The British Humanist Association, which backed the campaign, said it was not taking the complaint seriously.



The ASA's code states "marketers must hold documentary evidence to prove all claims". The regulator said it would assess the complaint and decide whether to contact the advertiser.

'Peals of laughter'

The adverts contain the slogan: "There's probably no God. Now stop worrying and enjoy your life."

But Stephen Green, national director of Christian Voice, said: "There is plenty of evidence for God, from people's personal experience, to the complexity, interdependence, beauty and design of the natural world.

"But there is scant evidence on the other side, so I think the advertisers are really going to struggle to show their claim is not an exaggeration or inaccurate, as the ASA code puts it."

The campaign was dreamed up by comedy writer Ariane Sherine and was supported by scientist and vocal atheist Richard Dawkins.

Hanne Stinson, chief executive of the British Humanist Association, said: "I've sought advice from some of our key people here, but I'm afraid all I've got out of them so far is peals of laughter.

"I am sure that Stephen Green really does think there is a great deal of evidence for a God (though presumably only the one that he believes in), but I pity the ASA if they are going to be expected to rule on the probability of God's existence."


8 January 2009

Mathematicians earn top pick as the best job

... says here:


If you thought math was just a boring grade school subject, you might be kicking yourself now for not putting in more effort. CareerCast.com, a new job-search site, evaluated 200 professions in a study that came out today and named mathematicians as their top pick.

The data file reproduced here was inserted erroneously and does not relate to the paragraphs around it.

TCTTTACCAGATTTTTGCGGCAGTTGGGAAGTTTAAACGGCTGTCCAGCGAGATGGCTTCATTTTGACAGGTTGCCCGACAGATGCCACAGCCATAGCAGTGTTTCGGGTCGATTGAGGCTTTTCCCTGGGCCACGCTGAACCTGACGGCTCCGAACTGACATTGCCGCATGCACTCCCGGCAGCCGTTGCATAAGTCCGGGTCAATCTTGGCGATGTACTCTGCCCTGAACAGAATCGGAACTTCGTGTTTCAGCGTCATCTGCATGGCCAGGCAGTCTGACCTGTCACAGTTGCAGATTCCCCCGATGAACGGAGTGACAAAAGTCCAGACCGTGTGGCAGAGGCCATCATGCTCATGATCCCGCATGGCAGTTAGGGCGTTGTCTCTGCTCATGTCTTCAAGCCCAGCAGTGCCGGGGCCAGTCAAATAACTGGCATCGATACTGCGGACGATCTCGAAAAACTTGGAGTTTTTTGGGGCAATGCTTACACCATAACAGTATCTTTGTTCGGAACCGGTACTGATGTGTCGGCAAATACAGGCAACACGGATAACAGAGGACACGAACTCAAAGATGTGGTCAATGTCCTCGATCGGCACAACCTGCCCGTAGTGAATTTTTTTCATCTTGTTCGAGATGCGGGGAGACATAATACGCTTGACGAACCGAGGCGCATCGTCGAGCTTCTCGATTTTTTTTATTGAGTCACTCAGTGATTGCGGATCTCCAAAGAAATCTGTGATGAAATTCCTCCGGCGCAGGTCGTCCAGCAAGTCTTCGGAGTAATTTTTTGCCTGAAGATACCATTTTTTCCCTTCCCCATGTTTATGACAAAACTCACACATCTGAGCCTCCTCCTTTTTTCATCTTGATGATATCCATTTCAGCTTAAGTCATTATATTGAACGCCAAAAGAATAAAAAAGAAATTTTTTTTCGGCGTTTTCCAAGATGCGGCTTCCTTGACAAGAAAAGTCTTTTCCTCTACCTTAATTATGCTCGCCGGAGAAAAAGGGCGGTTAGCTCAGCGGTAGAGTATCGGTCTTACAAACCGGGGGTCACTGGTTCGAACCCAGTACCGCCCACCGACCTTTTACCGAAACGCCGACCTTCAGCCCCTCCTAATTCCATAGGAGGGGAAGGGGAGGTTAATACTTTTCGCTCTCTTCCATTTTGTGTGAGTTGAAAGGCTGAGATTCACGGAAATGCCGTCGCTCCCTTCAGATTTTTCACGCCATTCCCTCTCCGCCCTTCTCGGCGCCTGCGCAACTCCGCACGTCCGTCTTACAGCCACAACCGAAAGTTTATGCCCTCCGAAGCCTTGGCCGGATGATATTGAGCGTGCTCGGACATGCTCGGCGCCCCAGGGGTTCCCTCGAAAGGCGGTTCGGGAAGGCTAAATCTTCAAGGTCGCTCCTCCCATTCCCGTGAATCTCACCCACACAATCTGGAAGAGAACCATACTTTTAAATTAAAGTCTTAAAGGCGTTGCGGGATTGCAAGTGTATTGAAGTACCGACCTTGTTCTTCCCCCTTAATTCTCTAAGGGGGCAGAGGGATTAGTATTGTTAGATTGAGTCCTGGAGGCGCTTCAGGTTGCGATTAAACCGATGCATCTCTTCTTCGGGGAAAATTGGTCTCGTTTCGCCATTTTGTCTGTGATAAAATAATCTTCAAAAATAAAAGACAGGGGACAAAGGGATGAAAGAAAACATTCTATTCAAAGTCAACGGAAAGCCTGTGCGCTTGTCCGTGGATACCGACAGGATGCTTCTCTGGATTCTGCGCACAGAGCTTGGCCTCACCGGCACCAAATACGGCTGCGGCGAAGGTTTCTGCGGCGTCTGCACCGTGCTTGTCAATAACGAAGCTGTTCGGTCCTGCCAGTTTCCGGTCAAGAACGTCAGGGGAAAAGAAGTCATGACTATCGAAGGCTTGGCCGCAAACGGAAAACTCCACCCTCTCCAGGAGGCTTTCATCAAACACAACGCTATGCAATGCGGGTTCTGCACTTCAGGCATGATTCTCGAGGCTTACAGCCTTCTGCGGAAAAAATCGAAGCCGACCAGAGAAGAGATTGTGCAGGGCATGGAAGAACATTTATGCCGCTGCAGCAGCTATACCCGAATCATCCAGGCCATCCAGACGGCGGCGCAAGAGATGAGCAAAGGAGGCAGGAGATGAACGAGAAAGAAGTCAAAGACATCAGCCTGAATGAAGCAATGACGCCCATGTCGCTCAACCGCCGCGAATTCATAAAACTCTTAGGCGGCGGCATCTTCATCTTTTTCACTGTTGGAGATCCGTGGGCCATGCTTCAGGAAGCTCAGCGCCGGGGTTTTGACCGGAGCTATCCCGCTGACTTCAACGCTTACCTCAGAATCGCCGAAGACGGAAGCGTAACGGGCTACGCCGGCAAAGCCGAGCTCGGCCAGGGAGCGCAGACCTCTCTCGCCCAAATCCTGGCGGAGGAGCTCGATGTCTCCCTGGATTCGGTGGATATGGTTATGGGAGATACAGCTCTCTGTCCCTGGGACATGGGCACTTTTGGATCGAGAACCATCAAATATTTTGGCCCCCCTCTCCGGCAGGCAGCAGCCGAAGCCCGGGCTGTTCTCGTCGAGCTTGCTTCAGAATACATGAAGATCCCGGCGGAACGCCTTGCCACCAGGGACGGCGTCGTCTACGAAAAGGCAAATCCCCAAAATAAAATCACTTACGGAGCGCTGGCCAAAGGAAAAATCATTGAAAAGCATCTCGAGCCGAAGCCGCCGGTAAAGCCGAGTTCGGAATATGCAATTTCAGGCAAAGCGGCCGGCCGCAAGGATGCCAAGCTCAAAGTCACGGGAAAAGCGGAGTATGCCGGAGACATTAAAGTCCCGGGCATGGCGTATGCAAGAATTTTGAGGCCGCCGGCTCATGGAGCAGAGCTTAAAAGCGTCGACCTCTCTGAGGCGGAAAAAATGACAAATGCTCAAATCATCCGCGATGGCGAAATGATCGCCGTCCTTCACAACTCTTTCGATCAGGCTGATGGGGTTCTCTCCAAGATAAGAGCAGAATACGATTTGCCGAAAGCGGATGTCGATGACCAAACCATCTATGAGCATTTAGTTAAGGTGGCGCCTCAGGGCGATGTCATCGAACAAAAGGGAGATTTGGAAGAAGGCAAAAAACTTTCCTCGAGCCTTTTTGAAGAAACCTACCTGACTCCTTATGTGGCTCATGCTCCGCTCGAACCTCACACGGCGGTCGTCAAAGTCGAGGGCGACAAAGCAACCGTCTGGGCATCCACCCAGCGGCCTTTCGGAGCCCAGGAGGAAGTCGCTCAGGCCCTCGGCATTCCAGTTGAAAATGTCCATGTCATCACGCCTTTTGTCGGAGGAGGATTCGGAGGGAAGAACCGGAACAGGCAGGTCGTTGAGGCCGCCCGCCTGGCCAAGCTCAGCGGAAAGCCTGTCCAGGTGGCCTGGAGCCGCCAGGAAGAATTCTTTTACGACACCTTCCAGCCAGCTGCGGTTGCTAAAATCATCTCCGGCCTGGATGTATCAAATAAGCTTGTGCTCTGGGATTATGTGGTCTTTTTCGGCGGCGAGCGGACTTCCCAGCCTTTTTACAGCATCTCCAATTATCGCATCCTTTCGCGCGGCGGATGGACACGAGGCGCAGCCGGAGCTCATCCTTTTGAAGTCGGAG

To determine rankings, the study evaluated income, physical demands, stress, and employment outlook.

What makes mathematics such a hot field? The working conditions are typically comfortable, especially when compared to brick layer and sewage-plant operator, just some of the other professions in the study. Mathematicians work indoors with no physical strain, and they don't have to deal with toxins or noisy machinery. Even better, the job comes with a nice payday. The survey estimated the annual salary of a mathematician is $94,160.

Jennifer Courter, a mathematician for 3D-visualization software maker Mental Images Inc. in San Francisco, told the Wall Street Journal that her job allows her to problem-solve, which she says, to her, is calming. A mathematical-based computer software she and her colleagues developed was used in the production of such blockbuster films as The Matrix and Speed Racer.

Jobs that fared well in the survey included those that had little physical labor, avoided exposure to the elements, and steady, predictable hours. Labor-intensive jobs that put workers outside ranked low, with the bottom three jobs being taxi driver, dairy farmer, and lumberjack.

I'm happy to say that the job of an accountant made the top ten, and I'd have to agree. It's also interesting to note that four of the top 10 jobs are heavily reliant on math skills, so students should take that into account when they're busy dissing the business of numbers. I have to question the validity of the survey, however, when I see the job of parole officer at number 13. I once had that job, and the highlights were low pay and days spent in bad neighborhoods doing "home visits." I'll stick with numbers, thank you.

3 January 2009

Astronomy and the Vatican

The Vatican maintains an astronomical observatory. Besides some resident astronomers, the Pope himself occasionally visits it.